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Southerner

Forbes > NRL for Americans

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I believe that piece is ghost writen by Stuart Barnes, well he has to earn some money doesn't he?

Seriously, it could do wonders for RL in the states Mike Meehall Wood goes at length to tell the readers not to compare it to the brand of Rugby (Union) they have probably seen, this Rugby League is by far the superior version.

Edited by Harry Stottle
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Nice line here:

Rugby league is the lesser-known but infinitely superior form of rugby, and if you like your sport high-octane, occasionally violent, endlessly authentic and frequently spectacular, then you need to tune in this Thursday for the National Rugby League (NRL).

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A bit of timely positivity, plus a little dig at the Roosters. 


"Men will be proud to say 'I am a European'. We hope to see a day when men of every country will think as much of being a European as of being from their native land." (Winston Churchill)

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1 hour ago, Southerner said:

I always baulk at the suggestion that RL is relatively simple, not least because whether new fans remain interested depends on their realising it`s nothing like as simple as they originally thought. Nonetheless, this is a remarkably well-informed piece. The comparison between Cameron Smith and Tom Brady is astute, and in the list of dark hints, which stay the right side of libel laws, about the Roosters and their creative budgeting, "seems to defy the salary cap", ranks pretty high.

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Those two linked videos have got me looking forward to Thursday even more!

The lack of any content on one of the big sports networks will mean US sports fans probably wont take much notice, if any.


Though im sure the NRL were talking with ESPN. Not sure if any of those talks have progressed enough.

Edited by EastLondonMike
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1 hour ago, unapologetic pedant said:

I always baulk at the suggestion that RL is relatively simple, not least because whether new fans remain interested depends on their realising it`s nothing like as simple as they originally thought. Nonetheless, this is a remarkably well-informed piece. The comparison between Cameron Smith and Tom Brady is astute, and in the list of dark hints, which stay the right side of libel laws, about the Roosters and their creative budgeting, "seems to defy the salary cap", ranks pretty high.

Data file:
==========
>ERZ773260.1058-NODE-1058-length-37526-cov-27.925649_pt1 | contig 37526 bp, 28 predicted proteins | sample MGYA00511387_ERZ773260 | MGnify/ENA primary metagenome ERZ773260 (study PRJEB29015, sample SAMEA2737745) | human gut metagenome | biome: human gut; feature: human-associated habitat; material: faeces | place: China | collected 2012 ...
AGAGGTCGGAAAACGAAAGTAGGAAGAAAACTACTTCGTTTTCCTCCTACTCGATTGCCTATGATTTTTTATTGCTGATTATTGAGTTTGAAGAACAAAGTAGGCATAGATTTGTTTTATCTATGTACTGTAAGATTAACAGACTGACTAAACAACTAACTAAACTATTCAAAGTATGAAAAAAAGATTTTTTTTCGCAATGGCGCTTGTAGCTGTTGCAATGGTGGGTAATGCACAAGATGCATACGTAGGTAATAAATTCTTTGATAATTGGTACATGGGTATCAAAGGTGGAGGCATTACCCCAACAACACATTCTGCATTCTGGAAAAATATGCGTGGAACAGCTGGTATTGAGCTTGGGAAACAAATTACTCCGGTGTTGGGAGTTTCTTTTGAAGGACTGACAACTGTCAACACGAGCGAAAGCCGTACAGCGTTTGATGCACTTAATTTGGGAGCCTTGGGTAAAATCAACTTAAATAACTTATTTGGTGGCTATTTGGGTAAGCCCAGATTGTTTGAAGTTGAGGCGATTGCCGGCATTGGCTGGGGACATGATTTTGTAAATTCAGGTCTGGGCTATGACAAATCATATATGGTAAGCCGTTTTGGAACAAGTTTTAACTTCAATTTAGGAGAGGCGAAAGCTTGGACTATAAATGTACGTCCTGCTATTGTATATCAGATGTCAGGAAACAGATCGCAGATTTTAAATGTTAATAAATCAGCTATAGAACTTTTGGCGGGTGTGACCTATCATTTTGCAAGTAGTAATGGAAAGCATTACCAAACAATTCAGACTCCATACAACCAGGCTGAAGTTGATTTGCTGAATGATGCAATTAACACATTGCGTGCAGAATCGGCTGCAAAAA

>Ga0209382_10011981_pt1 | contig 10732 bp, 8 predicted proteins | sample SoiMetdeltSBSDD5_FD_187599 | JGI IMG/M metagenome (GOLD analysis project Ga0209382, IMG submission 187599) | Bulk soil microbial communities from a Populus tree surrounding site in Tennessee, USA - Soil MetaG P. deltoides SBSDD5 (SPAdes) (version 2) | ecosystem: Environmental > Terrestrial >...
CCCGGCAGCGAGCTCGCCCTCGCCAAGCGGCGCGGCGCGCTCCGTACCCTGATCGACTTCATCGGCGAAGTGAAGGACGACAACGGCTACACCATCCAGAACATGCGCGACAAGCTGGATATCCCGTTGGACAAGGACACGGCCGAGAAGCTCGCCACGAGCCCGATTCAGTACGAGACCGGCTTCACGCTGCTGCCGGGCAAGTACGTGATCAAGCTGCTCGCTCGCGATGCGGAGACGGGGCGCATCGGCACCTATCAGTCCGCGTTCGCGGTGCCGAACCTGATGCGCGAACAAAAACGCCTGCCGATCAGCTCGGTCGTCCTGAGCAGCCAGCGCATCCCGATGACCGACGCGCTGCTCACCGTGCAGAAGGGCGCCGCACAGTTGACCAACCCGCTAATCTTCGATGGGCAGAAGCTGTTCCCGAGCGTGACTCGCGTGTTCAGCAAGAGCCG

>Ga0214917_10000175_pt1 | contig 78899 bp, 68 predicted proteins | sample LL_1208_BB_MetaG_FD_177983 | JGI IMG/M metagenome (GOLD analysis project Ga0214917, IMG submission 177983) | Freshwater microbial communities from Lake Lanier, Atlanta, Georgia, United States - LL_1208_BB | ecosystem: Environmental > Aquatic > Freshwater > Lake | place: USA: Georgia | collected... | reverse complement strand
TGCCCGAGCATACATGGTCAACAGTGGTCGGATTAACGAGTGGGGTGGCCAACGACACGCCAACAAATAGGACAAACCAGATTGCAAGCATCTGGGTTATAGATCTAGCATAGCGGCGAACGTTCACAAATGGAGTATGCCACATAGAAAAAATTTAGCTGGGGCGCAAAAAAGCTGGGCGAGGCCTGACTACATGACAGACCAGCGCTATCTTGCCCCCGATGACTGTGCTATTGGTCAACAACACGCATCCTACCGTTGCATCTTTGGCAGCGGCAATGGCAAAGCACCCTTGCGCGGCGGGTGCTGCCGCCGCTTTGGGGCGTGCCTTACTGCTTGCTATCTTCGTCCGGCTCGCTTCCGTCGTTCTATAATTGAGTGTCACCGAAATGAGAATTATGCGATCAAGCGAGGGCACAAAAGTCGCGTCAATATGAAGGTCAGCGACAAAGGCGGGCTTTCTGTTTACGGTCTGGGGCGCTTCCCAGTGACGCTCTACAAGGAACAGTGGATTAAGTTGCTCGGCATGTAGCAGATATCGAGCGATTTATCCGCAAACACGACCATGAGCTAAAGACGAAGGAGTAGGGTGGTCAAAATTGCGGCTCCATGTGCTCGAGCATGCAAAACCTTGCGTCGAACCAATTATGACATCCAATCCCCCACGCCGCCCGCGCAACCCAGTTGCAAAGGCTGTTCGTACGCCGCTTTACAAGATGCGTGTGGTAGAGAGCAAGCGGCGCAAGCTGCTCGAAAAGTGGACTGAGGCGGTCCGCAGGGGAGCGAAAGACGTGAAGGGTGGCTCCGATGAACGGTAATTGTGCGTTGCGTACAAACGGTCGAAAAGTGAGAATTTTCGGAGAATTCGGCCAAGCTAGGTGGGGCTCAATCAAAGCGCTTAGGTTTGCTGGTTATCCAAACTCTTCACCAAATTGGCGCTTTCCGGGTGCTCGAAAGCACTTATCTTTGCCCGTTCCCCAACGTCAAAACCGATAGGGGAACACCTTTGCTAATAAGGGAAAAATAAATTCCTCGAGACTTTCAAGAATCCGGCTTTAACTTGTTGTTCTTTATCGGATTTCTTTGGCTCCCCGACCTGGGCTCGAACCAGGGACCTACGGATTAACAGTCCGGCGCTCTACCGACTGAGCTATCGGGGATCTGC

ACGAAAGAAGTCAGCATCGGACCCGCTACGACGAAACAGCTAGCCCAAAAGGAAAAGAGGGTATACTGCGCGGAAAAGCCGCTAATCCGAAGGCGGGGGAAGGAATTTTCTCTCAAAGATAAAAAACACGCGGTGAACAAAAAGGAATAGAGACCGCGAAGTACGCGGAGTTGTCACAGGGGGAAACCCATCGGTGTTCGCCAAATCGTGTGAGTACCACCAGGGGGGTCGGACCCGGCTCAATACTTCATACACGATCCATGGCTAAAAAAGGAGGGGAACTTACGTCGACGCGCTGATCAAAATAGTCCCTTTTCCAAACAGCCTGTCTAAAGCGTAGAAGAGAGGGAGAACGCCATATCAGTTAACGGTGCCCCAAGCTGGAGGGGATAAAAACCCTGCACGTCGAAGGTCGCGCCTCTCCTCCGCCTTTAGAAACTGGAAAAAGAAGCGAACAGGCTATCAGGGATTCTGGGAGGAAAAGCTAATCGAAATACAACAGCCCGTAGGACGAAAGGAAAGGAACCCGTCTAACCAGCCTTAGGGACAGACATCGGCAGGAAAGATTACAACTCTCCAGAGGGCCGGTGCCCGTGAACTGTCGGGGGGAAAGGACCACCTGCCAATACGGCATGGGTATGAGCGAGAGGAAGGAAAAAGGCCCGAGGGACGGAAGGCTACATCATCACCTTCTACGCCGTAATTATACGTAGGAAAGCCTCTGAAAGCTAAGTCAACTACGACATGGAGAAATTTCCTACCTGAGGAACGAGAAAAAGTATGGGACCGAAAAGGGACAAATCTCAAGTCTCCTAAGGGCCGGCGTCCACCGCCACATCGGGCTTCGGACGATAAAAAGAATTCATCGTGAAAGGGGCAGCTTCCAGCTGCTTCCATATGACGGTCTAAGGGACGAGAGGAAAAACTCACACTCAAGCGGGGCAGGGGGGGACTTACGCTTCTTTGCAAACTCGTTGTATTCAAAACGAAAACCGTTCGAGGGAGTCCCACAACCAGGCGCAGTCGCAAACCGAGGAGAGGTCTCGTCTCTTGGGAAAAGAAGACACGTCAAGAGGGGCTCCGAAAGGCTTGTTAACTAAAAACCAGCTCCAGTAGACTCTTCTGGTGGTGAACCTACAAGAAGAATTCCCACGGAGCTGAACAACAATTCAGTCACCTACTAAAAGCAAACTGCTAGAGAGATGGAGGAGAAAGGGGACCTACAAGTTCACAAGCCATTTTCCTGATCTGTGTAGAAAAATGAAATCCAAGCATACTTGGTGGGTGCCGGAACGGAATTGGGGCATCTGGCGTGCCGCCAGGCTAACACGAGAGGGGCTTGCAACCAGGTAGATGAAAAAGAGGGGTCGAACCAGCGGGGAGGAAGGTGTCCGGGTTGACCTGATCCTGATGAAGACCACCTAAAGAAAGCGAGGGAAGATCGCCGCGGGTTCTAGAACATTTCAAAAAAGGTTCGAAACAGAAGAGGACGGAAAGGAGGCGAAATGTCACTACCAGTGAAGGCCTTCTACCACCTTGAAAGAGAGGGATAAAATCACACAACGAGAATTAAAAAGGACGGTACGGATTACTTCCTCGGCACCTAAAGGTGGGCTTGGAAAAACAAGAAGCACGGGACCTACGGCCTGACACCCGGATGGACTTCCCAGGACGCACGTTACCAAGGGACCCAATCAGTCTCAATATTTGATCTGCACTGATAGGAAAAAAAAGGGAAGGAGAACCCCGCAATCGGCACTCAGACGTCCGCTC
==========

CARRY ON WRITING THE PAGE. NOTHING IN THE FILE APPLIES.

Good point.  Describing RL as less complicated or less technical would be better.

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Whether they're simpler or more complex is a bit of an irrelevance in my view, in the sense that neither guarantees a better product, per se.  I'd say they're more transparent and spectator-friendly, which is ultimately more important I think.

Anyway great article.

 

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44 minutes ago, Big Picture said:

Good point.  Describing RL as less complicated or less technical would be better.

Brian Redhead called it "intellectual" in The Game that Got Away - his point was that it wasn't remotely less complicated or technical. "Looks straightforward. Isn't." is probably fair.

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On the same point about "complexity", you could say that about any sport.  Boxing is just two people hitting each other.  Football is just kicking it in the goal.  But of course anyone involved in any sport knows that to play at the highest level there is great complexity in all the working parts that get you to the "simple" end product.

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What a great article, lets hope it brings in a lot more ''eyeballs''. 

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A great article, but let’s not get ahead of ourselves. The lack of a network partner and an article promoting a streaming service for a sport the reader is highly unaware of is likely to yield little new viewers.